The nature of our humanity is such that we are thirsty for connectivity, desperate for relationship, vibrantly enlivened by the sharing of souls, and wildly transformed when another life dares to connect with us in those places raw and wounded. We do not live in isolation, and to think so is to ignore the undeniable connectivity that occurs when one human being brushes up against the soul of another. And in the intimacy borne of such a soulful connection barriers birthed of class, or constructed by fear, or reinforced by prejudice, or distanced by cultural or philosophical differences can be handily breached, and in the breaching lives hitherto unreachable can be utterly transformed.
In that connectivity, whether it be brief or elongated, there is a conveyance that carries with it sufficient power to shape the person with which we are connecting. No life that touches another life goes untouched. No exchange is sterile. No interaction has so much space that nothing is conveyed in the interaction. When we touch a life, we shape a life. Sometimes that shaping is ever so slight, leaving the change nearly imperceptible. At other times the change is utterly life-altering, redirecting a life and placing it on an entirely different trajectory. To whatever degree it happens, when we touch a life, we shape a life. And when we shape a life, we’ve begun the remarkable process of transforming a culture.
Placing Aside Fear
One of the central obstacles to such a connection is fear. And too often our fear is based on and fed by some element of prejudice, or misunderstanding, or some sort of bias. We quickly categorize and duly quantify people into some sort of explicit box that aptly defines who they are. In defining who they are, we can then determine the degree of threat they present or the risk that we would incur in engaging them.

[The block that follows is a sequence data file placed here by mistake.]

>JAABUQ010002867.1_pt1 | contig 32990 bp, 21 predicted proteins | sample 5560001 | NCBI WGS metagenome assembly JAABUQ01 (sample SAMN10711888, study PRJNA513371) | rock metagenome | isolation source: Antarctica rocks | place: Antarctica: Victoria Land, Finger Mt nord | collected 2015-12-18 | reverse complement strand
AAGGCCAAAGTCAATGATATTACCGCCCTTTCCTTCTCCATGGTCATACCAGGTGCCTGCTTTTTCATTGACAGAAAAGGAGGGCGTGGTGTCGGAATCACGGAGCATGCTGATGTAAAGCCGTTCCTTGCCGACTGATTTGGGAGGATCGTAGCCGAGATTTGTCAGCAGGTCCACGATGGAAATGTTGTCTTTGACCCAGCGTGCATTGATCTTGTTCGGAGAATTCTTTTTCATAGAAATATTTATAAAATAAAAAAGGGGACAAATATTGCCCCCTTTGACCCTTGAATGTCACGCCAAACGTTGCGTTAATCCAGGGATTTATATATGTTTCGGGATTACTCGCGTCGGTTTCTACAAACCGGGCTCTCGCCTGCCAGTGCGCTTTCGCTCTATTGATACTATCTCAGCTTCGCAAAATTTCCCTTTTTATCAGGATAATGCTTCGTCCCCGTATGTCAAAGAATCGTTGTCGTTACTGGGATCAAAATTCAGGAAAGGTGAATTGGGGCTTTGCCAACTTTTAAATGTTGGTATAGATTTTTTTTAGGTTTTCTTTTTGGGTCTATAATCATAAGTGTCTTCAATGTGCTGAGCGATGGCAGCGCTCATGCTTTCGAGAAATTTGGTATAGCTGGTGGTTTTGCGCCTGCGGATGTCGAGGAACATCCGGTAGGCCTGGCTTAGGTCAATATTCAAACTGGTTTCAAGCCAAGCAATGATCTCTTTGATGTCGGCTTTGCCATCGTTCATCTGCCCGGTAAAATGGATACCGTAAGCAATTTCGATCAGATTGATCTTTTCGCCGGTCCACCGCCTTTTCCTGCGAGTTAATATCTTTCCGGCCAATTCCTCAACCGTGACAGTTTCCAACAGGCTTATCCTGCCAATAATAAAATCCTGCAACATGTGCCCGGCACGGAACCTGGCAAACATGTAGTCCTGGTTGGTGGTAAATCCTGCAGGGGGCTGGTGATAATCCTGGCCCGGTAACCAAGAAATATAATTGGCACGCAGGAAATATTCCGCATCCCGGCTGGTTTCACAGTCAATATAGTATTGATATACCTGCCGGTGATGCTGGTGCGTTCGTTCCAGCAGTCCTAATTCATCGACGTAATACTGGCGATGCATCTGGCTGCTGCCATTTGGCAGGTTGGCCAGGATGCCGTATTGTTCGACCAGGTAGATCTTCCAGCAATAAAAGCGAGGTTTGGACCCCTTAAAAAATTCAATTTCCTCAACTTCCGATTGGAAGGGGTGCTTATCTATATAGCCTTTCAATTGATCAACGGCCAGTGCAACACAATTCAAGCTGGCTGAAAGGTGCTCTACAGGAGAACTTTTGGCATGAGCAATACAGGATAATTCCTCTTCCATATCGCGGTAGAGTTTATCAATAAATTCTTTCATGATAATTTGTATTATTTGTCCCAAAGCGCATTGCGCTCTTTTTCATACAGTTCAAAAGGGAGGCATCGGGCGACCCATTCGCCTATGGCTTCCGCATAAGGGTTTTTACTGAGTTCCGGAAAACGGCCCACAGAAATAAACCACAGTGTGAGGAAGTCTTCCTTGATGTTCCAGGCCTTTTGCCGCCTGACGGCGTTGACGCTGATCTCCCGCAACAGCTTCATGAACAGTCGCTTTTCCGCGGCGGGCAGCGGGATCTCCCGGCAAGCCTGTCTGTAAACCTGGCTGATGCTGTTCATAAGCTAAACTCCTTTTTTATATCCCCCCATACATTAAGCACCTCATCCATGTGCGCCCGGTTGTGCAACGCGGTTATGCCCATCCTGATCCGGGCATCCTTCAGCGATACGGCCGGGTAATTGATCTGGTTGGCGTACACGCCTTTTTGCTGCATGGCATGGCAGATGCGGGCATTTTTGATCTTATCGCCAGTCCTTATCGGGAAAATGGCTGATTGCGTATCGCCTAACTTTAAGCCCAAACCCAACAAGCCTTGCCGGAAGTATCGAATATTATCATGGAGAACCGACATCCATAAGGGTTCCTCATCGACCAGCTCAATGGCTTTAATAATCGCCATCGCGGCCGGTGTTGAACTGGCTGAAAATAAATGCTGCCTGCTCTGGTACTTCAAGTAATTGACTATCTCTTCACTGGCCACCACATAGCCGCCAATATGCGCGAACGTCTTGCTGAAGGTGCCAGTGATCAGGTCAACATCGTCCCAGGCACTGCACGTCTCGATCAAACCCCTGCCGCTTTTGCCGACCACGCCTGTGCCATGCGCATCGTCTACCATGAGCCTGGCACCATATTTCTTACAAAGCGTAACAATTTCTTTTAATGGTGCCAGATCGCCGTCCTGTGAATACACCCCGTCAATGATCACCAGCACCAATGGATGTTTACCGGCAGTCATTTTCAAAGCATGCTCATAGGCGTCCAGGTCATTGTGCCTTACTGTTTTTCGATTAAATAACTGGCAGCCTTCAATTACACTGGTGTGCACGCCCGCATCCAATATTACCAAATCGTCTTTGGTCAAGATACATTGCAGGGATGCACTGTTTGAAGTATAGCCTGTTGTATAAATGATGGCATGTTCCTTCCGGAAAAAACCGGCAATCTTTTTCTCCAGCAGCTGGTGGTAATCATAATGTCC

It Only Takes a Moment
We would likewise be wise to remember that in touching a life, we touch that life for the entirety of that life. Immense changes and massive shifts are most often the result of one simple event that altered the entire direction of a life at a single point in that life. It’s that slight bump, that solitary moment, that one phrase, that simple gesture, that sacrificial act that bumps a life in degrees either large or small and subsequently sets everything else after it off in an entirely different direction. And therefore, to change a life does not demand that we invest with great vigor and time, although that is certainly meaningful and worthwhile. Rather, to change a life can often mean nothing more than intersecting that life for the briefest of moments, for when one soul touches another it is not the length of the exchange, but simply the fact that the exchange took place.
A Changed Life Changes Lives
Additionally, we must remember that a life changed does not go on to live out the remainder of its life in some sort of confining isolation. A life changed will itself change others. And such change creates a mounting momentum of humanity transformed that will build on itself until nothing can stand against it and no power can hope to contain it. And if that change is pristinely good, inherently thoughtful, seized by hope, embraced by kindness, marked by integrity and firmly grounded by an uncompromising morality, we can begin to set this culture on a trajectory that is likewise pristinely good, inherently thoughtful, seized by hope, embraced by kindness, marked by integrity and firmly grounded by an uncompromising morality. And in ushering in change of this sort, institutions, legislation, military power, the writing of platitudes, and the wealth that we counted on to change the world for us will instead be changed by us.
A clandestine momentum of this magnitude begins with the single instance where one person touches the life of another person in ways gracious, sacrificial and meaningful. To transform culture, we don’t transform institutions. Legislation won’t transform. Military power won’t transform. Platitudes won’t transform. Wealth won’t transform. Rather, we transform the world by transforming people. And while we may not have access to institutions, or the penning of legislation, or military power, or the writing of platitudes, or wealth, every single one of us has access to people. And if each one of us touches one person each day, we need not worry about the state of the culture because in those very actions we are dynamically and even radically transforming the state of the culture itself. And who would not give everything to be a part of that?